• Give Yourself Time. Ask the consumer early in the transaction if he or she intends to use a power of attorney. This will give you time to examine the power of attorney to ensure it contains what you need to rely on it and to send it to the buyer’s lender for approval (if the buyer intends to use it). If necessary, you can have a new power of attorney drafted and approved before the closing.
  • Obtain the Original Power of Attorney. Powers of attorney used to execute deeds should follow the same recordation guidelines that are used for deeds. The reason for this is a legal principle commonly known as the equal dignities doctrine.  The equal dignities doctrine states that the document that gives the authority someone other than the seller to execute the deed (i.e., the power of attorney) must be executed with the same solemnity as a deed. (See Hotchkiss v. Middlekauf, 96 Va. 649 (1899).) In other words, since it is the source of authority for the deed, it should be executed in the same manner as the deed.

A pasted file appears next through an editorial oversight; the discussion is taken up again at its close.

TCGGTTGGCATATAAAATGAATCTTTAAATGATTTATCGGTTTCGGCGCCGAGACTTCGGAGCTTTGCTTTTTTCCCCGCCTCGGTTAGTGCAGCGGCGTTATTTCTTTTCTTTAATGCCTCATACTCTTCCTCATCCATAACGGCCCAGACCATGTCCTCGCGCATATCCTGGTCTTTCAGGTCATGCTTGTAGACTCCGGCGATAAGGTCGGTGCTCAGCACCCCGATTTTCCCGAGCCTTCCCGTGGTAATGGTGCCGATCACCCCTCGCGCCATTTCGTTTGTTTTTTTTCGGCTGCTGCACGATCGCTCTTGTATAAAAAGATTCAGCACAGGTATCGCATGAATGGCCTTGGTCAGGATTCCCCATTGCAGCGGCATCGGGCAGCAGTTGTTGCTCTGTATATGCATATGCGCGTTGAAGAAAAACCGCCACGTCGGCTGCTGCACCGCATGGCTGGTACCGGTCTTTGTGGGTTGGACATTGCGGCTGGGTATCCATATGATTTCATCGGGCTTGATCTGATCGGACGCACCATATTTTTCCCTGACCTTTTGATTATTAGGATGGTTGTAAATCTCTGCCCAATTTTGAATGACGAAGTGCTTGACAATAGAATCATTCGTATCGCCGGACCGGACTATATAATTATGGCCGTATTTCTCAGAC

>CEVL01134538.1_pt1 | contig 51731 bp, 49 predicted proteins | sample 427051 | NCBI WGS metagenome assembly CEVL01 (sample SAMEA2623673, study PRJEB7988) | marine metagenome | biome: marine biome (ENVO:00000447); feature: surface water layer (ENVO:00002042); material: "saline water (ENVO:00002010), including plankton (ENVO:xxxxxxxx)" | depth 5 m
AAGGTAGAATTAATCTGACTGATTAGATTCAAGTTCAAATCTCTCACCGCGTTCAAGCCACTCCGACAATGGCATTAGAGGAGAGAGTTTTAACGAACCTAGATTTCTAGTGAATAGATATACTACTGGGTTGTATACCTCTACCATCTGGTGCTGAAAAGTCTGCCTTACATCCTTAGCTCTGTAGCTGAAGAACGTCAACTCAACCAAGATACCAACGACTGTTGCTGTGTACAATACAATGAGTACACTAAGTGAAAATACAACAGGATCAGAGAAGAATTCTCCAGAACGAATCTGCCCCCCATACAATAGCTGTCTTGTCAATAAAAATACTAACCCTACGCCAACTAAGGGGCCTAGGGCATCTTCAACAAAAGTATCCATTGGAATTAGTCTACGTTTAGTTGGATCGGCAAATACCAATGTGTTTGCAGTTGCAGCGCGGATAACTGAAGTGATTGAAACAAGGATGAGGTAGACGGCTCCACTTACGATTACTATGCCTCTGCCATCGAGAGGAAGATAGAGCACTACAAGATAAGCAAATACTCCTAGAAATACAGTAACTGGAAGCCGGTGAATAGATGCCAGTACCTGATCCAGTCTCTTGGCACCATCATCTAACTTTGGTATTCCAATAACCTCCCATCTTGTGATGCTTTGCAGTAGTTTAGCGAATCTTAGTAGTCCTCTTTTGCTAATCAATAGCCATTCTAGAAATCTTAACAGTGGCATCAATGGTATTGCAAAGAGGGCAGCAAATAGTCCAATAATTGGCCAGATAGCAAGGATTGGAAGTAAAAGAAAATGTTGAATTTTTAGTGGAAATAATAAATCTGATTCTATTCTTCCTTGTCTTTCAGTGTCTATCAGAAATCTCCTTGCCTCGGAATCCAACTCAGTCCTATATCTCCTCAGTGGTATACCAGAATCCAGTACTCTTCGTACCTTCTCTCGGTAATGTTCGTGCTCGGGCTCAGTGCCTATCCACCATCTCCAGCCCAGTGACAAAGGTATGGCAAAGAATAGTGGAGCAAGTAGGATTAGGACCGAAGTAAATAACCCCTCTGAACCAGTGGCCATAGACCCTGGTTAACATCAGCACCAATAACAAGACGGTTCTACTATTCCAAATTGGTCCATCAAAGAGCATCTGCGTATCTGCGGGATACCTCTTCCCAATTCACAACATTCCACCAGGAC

• Examine the Power of Attorney. What authority does the Agent have? Is the property specifically referenced in the power of attorney? Does the power of attorney state whether the Agent can sign only specific documents, or all closing documents? Can the Agent buy and encumber the property, or only buy? You want the power of attorney to be very specific about exactly what the Agent can do because if there is an issue down the line, courts will narrowly interpret the language.